Was Final Fantasy XIII Really that Bad?

Final Fantasy XIII-2 is going to be released in week and I thought this was as good a time as any to look at its controversial predecessor. As I’ve mentioned before, the internet has an irrational hatred for this game. That is the assumption I’m working on; although, I must admit this could be faulty. The user score on Metacritic for the game is 8.1, which lends the argument that the people who pile hate on the game are actually just a very loud minority. Critics were generally quite warm to the game, as can be seen by it’s score of 83 on Metacritic. Of course any self-respecting Final Fantasy XIII deprecator would of course explain this away by saying that most of the critics were bribed by Square-Enix. The question I have to look at today was whether Final Fantasy XIII was actually a bad game or if the complaints are unjustified. In order to do this, I’m running on several assumptions. Firstly, that the reader actually likes turn-based RPGs; secondly, that the reader likes JRPGs; and thirdly, that the reader is a Final Fantasy fan. Without these assumptions, it is very easy, and reasonable, to hate the game. I’m going to look at the combat, music and graphics, story and characters, and of course the much maligned linearity.

Oh, that plan is still around.
1.) Linearity
Let’s get rid of the elephant in the room first. If you were to talk to any gamer who has even heard of Final Fantasy XIII, they would most likely tell you how abysmally linear it is. Let me start by making it clear that almost every game, RPG or no, is linear. The way most games work around this problem is by giving players the illusion of choice. Bioware usually gives the player a choice of locations to visit in order to make their games seem less linear. Keep in mind, you will be visiting them all, and the order is superficial. This is simply a trick in order to give the illusion of non-linearity. The problem with Final Fantasy XIII is that it does nothing to disguise how linear it is. Until near the end of the game, every environment can, correctly, be described as a corridor. This is not just a bunch of internet trolls. The complaint is legitimate. There are many opportunities where a minigame or two would have been well implemented. Your characters even go to an amusement park at one point. Why wouldn’t have Square-Enix implemented any number of minigames in that location? Corridor environments also limit exploration, and, without exploration, there is little excitement that can be gained from finding a new item or weapon. Later in the game, the world opens up, but by that point it is too late, and the open areas aren’t particularly full of things to do anyway. Linearity may be found in most games, but very few games highlight it as much as Final Fantasy XIII and that was a serious mistake.
No, there clearly isn’t anything fun or interesting to do here.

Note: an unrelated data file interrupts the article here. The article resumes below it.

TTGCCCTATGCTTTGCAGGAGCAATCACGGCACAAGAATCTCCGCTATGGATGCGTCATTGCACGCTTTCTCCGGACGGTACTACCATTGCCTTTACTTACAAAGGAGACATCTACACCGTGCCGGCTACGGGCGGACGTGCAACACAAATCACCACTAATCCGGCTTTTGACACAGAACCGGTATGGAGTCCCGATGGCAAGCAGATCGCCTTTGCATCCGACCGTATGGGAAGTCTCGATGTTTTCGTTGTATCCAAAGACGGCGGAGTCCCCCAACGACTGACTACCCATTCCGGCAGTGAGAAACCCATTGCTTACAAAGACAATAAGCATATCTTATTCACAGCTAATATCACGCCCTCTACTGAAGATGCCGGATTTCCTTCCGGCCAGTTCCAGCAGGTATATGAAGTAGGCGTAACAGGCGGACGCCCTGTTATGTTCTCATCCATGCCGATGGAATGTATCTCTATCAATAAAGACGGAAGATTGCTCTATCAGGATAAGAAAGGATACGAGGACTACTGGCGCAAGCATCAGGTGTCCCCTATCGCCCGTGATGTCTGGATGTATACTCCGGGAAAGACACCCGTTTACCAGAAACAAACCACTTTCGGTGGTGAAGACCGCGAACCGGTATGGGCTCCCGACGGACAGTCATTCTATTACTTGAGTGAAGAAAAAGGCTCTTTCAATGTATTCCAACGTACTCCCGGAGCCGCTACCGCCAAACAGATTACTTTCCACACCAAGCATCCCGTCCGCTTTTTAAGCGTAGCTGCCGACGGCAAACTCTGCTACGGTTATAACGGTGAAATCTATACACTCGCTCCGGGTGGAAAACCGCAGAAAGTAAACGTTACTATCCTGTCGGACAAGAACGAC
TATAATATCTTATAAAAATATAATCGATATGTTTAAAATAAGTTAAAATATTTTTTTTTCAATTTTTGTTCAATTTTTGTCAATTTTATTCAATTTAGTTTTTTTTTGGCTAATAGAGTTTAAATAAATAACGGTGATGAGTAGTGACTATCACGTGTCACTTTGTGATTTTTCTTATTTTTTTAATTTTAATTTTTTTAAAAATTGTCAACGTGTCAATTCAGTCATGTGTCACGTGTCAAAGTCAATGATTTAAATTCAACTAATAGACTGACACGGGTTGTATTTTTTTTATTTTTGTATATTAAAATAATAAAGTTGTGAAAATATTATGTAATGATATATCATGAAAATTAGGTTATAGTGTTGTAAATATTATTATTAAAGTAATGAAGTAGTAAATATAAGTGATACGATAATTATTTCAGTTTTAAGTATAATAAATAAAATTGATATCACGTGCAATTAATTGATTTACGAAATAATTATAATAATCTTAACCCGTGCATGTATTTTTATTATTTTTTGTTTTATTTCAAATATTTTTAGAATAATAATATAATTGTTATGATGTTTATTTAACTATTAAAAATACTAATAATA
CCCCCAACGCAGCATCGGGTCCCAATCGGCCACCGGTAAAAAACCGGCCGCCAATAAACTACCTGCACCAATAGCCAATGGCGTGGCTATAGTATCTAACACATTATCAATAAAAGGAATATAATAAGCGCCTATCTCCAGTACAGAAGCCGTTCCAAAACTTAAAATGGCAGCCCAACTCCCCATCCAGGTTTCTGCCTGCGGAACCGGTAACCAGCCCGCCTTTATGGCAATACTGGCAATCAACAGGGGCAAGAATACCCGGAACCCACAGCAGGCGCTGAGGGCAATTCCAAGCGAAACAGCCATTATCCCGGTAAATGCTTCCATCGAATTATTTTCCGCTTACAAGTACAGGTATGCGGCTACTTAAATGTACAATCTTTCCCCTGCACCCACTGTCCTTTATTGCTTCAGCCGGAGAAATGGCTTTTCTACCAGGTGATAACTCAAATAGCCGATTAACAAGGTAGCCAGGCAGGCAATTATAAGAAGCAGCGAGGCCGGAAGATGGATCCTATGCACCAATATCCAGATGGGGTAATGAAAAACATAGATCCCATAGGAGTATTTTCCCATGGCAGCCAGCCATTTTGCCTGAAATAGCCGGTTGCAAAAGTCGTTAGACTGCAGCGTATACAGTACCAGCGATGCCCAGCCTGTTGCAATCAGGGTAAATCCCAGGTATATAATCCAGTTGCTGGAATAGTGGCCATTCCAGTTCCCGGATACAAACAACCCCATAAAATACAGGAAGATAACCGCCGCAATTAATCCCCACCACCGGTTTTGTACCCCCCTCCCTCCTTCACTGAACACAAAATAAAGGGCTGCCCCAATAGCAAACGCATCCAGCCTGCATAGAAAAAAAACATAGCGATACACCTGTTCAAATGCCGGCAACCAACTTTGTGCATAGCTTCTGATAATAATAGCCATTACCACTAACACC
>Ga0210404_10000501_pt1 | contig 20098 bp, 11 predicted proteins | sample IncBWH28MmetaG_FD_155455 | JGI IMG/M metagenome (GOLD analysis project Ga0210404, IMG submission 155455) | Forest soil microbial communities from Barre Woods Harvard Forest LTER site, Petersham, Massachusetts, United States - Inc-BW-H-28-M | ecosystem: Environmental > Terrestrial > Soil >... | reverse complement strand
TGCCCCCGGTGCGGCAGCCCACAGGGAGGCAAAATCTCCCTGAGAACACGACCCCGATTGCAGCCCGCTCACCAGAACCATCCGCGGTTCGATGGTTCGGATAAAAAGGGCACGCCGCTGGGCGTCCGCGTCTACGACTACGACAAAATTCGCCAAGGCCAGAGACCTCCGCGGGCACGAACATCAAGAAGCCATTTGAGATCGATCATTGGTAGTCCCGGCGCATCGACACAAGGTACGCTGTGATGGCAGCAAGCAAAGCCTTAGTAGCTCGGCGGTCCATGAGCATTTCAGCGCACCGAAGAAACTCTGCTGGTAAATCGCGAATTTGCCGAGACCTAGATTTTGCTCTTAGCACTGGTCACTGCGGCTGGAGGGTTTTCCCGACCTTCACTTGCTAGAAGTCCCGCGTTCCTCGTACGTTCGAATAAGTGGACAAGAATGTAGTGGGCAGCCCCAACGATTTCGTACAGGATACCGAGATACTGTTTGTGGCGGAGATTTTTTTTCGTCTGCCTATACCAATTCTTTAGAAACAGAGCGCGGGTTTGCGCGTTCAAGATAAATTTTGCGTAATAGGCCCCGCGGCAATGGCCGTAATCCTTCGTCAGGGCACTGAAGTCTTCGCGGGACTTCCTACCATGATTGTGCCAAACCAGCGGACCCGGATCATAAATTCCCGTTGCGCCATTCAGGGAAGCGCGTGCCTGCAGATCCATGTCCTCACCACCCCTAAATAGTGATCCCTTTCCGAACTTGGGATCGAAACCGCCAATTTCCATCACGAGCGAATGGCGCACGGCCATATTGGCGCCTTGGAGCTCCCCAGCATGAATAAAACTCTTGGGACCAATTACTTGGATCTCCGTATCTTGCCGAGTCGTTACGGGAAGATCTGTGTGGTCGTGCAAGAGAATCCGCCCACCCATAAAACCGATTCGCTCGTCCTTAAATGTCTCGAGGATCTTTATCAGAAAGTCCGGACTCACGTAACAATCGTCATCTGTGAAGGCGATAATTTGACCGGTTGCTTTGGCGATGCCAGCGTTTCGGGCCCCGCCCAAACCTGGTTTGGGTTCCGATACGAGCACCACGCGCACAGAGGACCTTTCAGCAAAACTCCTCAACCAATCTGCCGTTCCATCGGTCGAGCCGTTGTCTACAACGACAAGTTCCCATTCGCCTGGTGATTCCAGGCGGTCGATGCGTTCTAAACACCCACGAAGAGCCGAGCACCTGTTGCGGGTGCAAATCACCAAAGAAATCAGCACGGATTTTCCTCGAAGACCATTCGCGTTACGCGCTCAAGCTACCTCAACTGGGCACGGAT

2.) Music and Graphics

Here we switch from Final Fantasy XIII’s biggest problem to, perhaps, the only part of the game everyone will agree was exceptionally well done. This game was the first main series Final Fantasy game to not include any tracks made my legendary composer Nobuo Uematsu, and the game didn’t suffer at all for it. Quite a lot of music is built around a single theme, which works extremely well. Fortunately this theme was not the Leona Lewis song “My Hands”, which was shoe-horned into the game at the end as a promotional stunt. On the graphics side of the issue, Final Fantasy XIII was, and continues to be, one of the best looking games this generation. While not attempting photo-realistic graphics, the style and design of the characters and environments are superb. Musically and graphically, the game lives up to the extremely high standards set by it’s predecessors.
Bad touch
3.) Story and Characters
This is the most subjective section and whether or not a person likes the story and characters is entirely up to them, and should not impact what others believe. Therefore, I will attempt to be as objective as possible in dealing with this section and keep my feelings towards the characters to myself. In terms of characters, Final Fantasy XIII does quite well for it’s main cast compared to other games. Lightning and Hope’s character arcs involve legitimate character development. Sazh’s arc is a small part of the game, but is probably filled with the most legitimate emotion of the series. Snow is simply a protector archetype and, after his role in Hope’s arc, struggles to be relevant. Fang and Vanille barely have proper arcs of their own, but instead serve as catalysts to the greater story and their ending brings the game back full circle. In general, the cast isn’t bad, but the problems lie with the supporting cast, or lack thereof. Firstly there is no central villain. Several antagonists step-up throughout the game, but none are properly developed, which is a disappointment. Outside of the main cast there are very few friendly characters and these, particularly Team NORA, are underused to a criminal degree. The game also lacks any kind of comic relief, which can make the melodrama hard to stomach at times. In terms of the main story, how good it is depends entirely on one’s tolerance for melodrama. However, it isn’t any more melodramatic then any other Final Fantasy game (Do you realize how melodramatic IV and VI are?). The story is very character-based and how good it is depends heavily on how much you like the characters. From an objective standard: the cast is strong, the supporting cast is very weak, and the story is fine.